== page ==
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26.09.2015

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The Mahamantra meditation is an ancient Tibetan Buddhist technique to awaken the anahata chakra, located at the heart center.
BuzzQuotes is an advanced image quotes search engine that allows users to view quotations in a gallery style. This is another quote sent in by a blog reader, and we seem to be on a roll with Thomas Byrom quotations, for this is another from his poetic but highly inaccurate translation of the Dhammapada. Of course the ultimate, when it comes to the appearance of legitimacy, is having a quote in a book that’s described as a canonical text, which is what we have here. I was rather astonished to see this one being presented as a quote from the Buddha, but hundreds of results come up on Google, many of them on Facebook and Twitter. The earliest of the books mentioned above is from 2009, so this is almost certainly a new Fake Buddha Quote. A forum post dated August 23, 2007 mentions having lifted the quote from a site called BrainyQuote (one of those quotes sites littered with misattributed quotations).
A reader, David Nash, wrote to me asking about the following quote, which he’d spotted on Twitter.
If you ever find a book or magazine prior to 2008 that contains the full quote, or something similar to it, please let me know.


To have much learning, to be skillful in handicraft, well-trained in discipline, and to be of good speech — this is the greatest blessing.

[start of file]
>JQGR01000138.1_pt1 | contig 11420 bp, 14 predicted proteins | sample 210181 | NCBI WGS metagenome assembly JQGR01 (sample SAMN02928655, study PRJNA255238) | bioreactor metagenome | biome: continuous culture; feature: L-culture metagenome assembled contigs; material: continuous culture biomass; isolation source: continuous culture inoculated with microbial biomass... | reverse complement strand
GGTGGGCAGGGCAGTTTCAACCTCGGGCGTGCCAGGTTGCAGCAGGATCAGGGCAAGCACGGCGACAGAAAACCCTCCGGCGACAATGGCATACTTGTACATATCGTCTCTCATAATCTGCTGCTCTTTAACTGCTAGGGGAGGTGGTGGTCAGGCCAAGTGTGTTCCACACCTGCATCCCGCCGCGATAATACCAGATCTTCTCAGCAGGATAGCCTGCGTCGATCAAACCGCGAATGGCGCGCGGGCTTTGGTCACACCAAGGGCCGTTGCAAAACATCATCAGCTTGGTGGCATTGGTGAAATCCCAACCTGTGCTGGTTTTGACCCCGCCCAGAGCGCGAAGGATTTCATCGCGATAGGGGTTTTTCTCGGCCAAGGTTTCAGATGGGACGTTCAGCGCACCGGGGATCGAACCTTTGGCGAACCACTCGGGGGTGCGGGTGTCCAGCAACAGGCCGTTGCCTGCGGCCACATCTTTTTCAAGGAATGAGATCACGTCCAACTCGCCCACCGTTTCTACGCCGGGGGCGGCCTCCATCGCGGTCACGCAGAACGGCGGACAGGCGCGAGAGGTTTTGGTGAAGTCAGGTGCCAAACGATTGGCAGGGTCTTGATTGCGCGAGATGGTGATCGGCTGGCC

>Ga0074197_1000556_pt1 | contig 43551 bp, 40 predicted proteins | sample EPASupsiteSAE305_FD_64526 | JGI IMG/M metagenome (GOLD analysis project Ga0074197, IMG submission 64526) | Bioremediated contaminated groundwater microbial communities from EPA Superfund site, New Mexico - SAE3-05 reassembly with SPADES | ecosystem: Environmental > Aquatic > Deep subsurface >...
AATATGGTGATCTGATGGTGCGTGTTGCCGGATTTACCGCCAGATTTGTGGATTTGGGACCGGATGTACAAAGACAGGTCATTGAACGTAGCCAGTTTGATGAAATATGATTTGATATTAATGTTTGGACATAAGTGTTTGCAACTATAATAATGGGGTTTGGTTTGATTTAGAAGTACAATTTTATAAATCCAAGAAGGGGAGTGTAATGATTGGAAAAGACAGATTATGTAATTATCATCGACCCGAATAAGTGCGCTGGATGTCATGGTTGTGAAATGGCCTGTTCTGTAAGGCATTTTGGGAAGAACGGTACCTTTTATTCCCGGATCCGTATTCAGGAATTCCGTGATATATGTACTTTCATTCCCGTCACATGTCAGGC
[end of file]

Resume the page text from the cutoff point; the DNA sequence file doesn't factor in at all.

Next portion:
When the quote above was emailed to me by a reader, there was nothing much in the actual content to trigger my suspicions. Topics include motivational quotes, life quotes, love quotes, wisdom quotes, proverbs quotes, famous quotes, breakup quotes, random quotes, and more.
To discover million image quotes, simply type your search terms into our powerful search box or browse our topics and the authors pages.
It encapsulates a principle that’s been articulated in similar words by many modern teachers of Buddhism. You do get a lot of professed Buddhists who, it must be assumed, aren’t familiar with Buddhism’s scriptures and who are only familiar with the modern idiom of teachers like Jack Kornfield and Pema Chodron. So many of these fake quotes going around make the Buddha sound like a 2,500-year-old version of Oprah. It’s hard to search the web by date, but Leo Babauta on Zen Habits uses the quote on a post dated August 14, 2008.
We’re in the rare position of knowing how this particular Fake Buddha Quote came into circulation.


I spent a while looking through the Google search results for this quote, and the earliest uses of the quote that had dates on them were from an internet profile dated September 12, 2010 (not attributed to the Buddha), and a blog post dated June 11, 2008 (where it does purport to be a Buddha quote).
And when they see Fake Buddha Quotes they don’t have the basis of knowledge to recognize that the quote couldn’t possibly be canonical. The quotation (that is, the misquotation of the mistranslation) seems to have been popularized almost entirely by one person, whose Dharma name is Genkaku (aka Adam Fisher).
When I read this verse I realized that I was a Buddhist — although I have to say that I now think it’s a terrible translation.
For several years Genkaku has been posting his misquotation of the Lal version of the quote in blog posts and discussion forums. All the quotes sites copy each other’s material, so once one of them gets hold of a misattributed quote they all end up with it, lending the quote a false sense of legitimacy. And when authors want to spice up their books or blog posts with a wise quotation, they end up putting the quotes into even wider circulation, and give them even more of a sense of legitimacy.



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